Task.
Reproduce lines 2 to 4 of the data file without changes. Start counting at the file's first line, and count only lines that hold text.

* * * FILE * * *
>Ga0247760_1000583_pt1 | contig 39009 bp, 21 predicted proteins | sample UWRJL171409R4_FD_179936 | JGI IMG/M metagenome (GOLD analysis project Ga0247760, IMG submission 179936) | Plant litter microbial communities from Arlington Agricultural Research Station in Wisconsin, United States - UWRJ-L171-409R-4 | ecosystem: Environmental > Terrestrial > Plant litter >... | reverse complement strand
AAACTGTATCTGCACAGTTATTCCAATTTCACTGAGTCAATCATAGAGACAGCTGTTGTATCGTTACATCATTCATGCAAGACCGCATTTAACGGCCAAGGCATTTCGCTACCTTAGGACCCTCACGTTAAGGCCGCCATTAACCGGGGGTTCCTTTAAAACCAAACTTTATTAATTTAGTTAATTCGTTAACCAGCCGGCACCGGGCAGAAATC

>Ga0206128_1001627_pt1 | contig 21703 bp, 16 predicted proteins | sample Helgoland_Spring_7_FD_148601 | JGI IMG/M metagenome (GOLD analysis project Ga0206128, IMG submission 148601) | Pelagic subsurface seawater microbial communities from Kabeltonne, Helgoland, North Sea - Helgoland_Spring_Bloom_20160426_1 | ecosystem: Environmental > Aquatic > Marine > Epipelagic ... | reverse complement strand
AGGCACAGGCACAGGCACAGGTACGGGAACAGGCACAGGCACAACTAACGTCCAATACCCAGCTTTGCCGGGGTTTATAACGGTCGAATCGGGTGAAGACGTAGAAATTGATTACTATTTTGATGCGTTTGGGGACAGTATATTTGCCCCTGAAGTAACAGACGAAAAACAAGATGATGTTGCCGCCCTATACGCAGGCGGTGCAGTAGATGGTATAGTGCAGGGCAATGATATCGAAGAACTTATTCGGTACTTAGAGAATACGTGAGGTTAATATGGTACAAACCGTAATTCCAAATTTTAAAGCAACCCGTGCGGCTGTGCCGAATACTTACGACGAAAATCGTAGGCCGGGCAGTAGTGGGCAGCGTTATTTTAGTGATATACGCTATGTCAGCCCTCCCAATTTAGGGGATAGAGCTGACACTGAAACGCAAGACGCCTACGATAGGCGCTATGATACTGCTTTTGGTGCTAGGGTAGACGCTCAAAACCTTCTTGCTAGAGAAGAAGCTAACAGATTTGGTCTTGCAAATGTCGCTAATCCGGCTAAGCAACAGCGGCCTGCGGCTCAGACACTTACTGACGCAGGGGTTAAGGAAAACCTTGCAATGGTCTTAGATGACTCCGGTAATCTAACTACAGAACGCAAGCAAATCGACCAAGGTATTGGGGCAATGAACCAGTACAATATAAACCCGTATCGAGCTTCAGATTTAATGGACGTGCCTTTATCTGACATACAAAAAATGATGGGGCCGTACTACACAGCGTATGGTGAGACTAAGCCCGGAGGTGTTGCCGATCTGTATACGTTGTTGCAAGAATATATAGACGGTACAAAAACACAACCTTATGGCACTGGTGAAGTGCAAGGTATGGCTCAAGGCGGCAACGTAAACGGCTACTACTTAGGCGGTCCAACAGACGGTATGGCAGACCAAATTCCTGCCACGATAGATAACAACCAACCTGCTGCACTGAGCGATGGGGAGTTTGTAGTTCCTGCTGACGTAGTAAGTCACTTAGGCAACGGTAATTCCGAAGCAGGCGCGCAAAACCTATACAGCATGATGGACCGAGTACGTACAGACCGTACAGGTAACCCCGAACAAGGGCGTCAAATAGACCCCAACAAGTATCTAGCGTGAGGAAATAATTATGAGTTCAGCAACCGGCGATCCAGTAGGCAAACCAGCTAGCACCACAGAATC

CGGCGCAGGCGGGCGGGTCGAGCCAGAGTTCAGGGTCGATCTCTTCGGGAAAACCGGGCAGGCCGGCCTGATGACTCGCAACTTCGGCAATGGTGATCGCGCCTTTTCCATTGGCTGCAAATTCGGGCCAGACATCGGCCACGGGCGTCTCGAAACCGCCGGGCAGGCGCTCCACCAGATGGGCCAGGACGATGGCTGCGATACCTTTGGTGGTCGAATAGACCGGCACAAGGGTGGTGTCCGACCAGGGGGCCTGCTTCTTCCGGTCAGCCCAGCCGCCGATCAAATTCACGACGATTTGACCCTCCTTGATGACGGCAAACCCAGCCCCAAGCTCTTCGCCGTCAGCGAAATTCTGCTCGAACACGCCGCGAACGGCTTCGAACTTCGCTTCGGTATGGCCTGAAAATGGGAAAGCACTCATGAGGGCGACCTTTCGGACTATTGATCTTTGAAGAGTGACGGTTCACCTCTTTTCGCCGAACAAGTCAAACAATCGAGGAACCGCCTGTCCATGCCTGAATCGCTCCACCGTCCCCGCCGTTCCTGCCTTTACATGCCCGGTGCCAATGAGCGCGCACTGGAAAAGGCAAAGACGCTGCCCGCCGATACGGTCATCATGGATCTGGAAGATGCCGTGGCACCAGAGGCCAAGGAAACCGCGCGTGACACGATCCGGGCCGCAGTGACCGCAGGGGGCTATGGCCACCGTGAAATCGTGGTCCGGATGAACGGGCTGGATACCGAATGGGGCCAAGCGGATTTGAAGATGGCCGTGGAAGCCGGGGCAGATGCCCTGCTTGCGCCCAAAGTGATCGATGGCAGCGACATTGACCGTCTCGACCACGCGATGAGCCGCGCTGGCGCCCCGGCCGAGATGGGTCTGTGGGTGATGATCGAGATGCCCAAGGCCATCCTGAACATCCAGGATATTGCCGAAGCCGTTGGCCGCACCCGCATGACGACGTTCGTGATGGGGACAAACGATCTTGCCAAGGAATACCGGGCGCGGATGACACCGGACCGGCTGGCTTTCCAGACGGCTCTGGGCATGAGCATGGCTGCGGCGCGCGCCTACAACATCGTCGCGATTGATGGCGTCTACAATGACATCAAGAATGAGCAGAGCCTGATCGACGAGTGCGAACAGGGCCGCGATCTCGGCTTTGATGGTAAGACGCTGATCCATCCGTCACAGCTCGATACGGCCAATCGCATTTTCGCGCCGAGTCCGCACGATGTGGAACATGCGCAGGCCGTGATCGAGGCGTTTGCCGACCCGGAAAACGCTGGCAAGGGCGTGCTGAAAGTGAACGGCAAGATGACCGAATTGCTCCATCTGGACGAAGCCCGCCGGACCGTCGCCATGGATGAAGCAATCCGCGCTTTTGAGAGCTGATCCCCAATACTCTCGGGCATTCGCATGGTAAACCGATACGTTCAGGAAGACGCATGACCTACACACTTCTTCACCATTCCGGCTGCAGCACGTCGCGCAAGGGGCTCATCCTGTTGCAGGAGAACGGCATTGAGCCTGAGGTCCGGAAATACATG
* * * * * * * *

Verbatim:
AAACTGTATCTGCACAGTTATTCCAATTTCACTGAGTCAATCATAGAGACAGCTGTTGTATCGTTACATCATTCATGCAAGACCGCATTTAACGGCCAAGGCATTTCGCTACCTTAGGACCCTCACGTTAAGGCCGCCATTAACCGGGGGTTCCTTTAAAACCAAACTTTATTAATTTAGTTAATTCGTTAACCAGCCGGCACCGGGCAGAAATC

>Ga0206128_1001627_pt1 | contig 21703 bp, 16 predicted proteins | sample Helgoland_Spring_7_FD_148601 | JGI IMG/M metagenome (GOLD analysis project Ga0206128, IMG submission 148601) | Pelagic subsurface seawater microbial communities from Kabeltonne, Helgoland, North Sea - Helgoland_Spring_Bloom_20160426_1 | ecosystem: Environmental > Aquatic > Marine > Epipelagic ... | reverse complement strand
AGGCACAGGCACAGGCACAGGTACGGGAACAGGCACAGGCACAACTAACGTCCAATACCCAGCTTTGCCGGGGTTTATAACGGTCGAATCGGGTGAAGACGTAGAAATTGATTACTATTTTGATGCGTTTGGGGACAGTATATTTGCCCCTGAAGTAACAGACGAAAAACAAGATGATGTTGCCGCCCTATACGCAGGCGGTGCAGTAGATGGTATAGTGCAGGGCAATGATATCGAAGAACTTATTCGGTACTTAGAGAATACGTGAGGTTAATATGGTACAAACCGTAATTCCAAATTTTAAAGCAACCCGTGCGGCTGTGCCGAATACTTACGACGAAAATCGTAGGCCGGGCAGTAGTGGGCAGCGTTATTTTAGTGATATACGCTATGTCAGCCCTCCCAATTTAGGGGATAGAGCTGACACTGAAACGCAAGACGCCTACGATAGGCGCTATGATACTGCTTTTGGTGCTAGGGTAGACGCTCAAAACCTTCTTGCTAGAGAAGAAGCTAACAGATTTGGTCTTGCAAATGTCGCTAATCCGGCTAAGCAACAGCGGCCTGCGGCTCAGACACTTACTGACGCAGGGGTTAAGGAAAACCTTGCAATGGTCTTAGATGACTCCGGTAATCTAACTACAGAACGCAAGCAAATCGACCAAGGTATTGGGGCAATGAACCAGTACAATATAAACCCGTATCGAGCTTCAGATTTAATGGACGTGCCTTTATCTGACATACAAAAAATGATGGGGCCGTACTACACAGCGTATGGTGAGACTAAGCCCGGAGGTGTTGCCGATCTGTATACGTTGTTGCAAGAATATATAGACGGTACAAAAACACAACCTTATGGCACTGGTGAAGTGCAAGGTATGGCTCAAGGCGGCAACGTAAACGGCTACTACTTAGGCGGTCCAACAGACGGTATGGCAGACCAAATTCCTGCCACGATAGATAACAACCAACCTGCTGCACTGAGCGATGGGGAGTTTGTAGTTCCTGCTGACGTAGTAAGTCACTTAGGCAACGGTAATTCCGAAGCAGGCGCGCAAAACCTATACAGCATGATGGACCGAGTACGTACAGACCGTACAGGTAACCCCGAACAAGGGCGTCAAATAGACCCCAACAAGTATCTAGCGTGAGGAAATAATTATGAGTTCAGCAACCGGCGATCCAGTAGGCAAACCAGCTAGCACCACAGAATC